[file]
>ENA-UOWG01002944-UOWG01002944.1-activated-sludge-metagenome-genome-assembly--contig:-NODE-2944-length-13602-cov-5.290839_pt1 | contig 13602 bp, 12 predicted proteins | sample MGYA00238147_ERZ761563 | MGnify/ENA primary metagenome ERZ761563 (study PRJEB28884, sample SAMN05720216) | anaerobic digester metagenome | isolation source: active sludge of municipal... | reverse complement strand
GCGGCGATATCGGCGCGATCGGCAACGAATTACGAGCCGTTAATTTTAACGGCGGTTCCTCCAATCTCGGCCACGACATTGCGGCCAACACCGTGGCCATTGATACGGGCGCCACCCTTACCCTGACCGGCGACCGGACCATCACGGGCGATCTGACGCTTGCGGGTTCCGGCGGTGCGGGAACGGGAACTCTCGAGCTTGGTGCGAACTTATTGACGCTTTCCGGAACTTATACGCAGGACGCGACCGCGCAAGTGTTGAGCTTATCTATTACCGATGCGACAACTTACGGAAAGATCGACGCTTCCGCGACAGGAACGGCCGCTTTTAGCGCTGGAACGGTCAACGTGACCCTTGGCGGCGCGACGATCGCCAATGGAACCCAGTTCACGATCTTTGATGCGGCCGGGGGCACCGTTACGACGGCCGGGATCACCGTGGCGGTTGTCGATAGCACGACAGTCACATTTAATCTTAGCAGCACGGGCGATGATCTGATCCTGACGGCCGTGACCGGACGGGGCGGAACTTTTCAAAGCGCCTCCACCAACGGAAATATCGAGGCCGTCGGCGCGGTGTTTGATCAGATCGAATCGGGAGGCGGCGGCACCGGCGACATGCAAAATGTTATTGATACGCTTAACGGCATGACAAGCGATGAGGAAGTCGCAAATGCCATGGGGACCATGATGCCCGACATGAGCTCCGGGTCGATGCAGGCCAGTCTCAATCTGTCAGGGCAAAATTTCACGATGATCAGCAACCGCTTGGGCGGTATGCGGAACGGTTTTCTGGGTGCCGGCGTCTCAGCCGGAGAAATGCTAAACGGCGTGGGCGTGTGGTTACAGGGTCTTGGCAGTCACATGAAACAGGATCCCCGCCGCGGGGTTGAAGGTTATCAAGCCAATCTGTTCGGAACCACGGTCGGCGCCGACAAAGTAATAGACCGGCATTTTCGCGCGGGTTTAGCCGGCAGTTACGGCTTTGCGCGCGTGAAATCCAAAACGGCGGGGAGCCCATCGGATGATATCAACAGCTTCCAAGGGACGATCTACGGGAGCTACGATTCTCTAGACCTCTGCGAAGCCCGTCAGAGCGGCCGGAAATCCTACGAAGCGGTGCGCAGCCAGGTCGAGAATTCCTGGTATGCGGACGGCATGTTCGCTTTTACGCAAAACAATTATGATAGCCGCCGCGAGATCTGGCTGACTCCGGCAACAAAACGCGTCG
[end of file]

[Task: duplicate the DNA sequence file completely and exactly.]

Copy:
>ENA-UOWG01002944-UOWG01002944.1-activated-sludge-metagenome-genome-assembly--contig:-NODE-2944-length-13602-cov-5.290839_pt1 | contig 13602 bp, 12 predicted proteins | sample MGYA00238147_ERZ761563 | MGnify/ENA primary metagenome ERZ761563 (study PRJEB28884, sample SAMN05720216) | anaerobic digester metagenome | isolation source: active sludge of municipal... | reverse complement strand
GCGGCGATATCGGCGCGATCGGCAACGAATTACGAGCCGTTAATTTTAACGGCGGTTCCTCCAATCTCGGCCACGACATTGCGGCCAACACCGTGGCCATTGATACGGGCGCCACCCTTACCCTGACCGGCGACCGGACCATCACGGGCGATCTGACGCTTGCGGGTTCCGGCGGTGCGGGAACGGGAACTCTCGAGCTTGGTGCGAACTTATTGACGCTTTCCGGAACTTATACGCAGGACGCGACCGCGCAAGTGTTGAGCTTATCTATTACCGATGCGACAACTTACGGAAAGATCGACGCTTCCGCGACAGGAACGGCCGCTTTTAGCGCTGGAACGGTCAACGTGACCCTTGGCGGCGCGACGATCGCCAATGGAACCCAGTTCACGATCTTTGATGCGGCCGGGGGCACCGTTACGACGGCCGGGATCACCGTGGCGGTTGTCGATAGCACGACAGTCACATTTAATCTTAGCAGCACGGGCGATGATCTGATCCTGACGGCCGTGACCGGACGGGGCGGAACTTTTCAAAGCGCCTCCACCAACGGAAATATCGAGGCCGTCGGCGCGGTGTTTGATCAGATCGAATCGGGAGGCGGCGGCACCGGCGACATGCAAAATGTTATTGATACGCTTAACGGCATGACAAGCGATGAGGAAGTCGCAAATGCCATGGGGACCATGATGCCCGACATGAGCTCCGGGTCGATGCAGGCCAGTCTCAATCTGTCAGGGCAAAATTTCACGATGATCAGCAACCGCTTGGGCGGTATGCGGAACGGTTTTCTGGGTGCCGGCGTCTCAGCCGGAGAAATGCTAAACGGCGTGGGCGTGTGGTTACAGGGTCTTGGCAGTCACATGAAACAGGATCCCCGCCGCGGGGTTGAAGGTTATCAAGCCAATCTGTTCGGAACCACGGTCGGCGCCGACAAAGTAATAGACCGGCATTTTCGCGCGGGTTTAGCCGGCAGTTACGGCTTTGCGCGCGTGAAATCCAAAACGGCGGGGAGCCCATCGGATGATATCAACAGCTTCCAAGGGACGATCTACGGGAGCTACGATTCTCTAGACCTCTGCGAAGCCCGTCAGAGCGGCCGGAAATCCTACGAAGCGGTGCGCAGCCAGGTCGAGAATTCCTGGTATGCGGACGGCATGTTCGCTTTTACGCAAAACAATTATGATAGCCGCCGCGAGATCTGGCTGACTCCGGCAACAAAACGCGTCG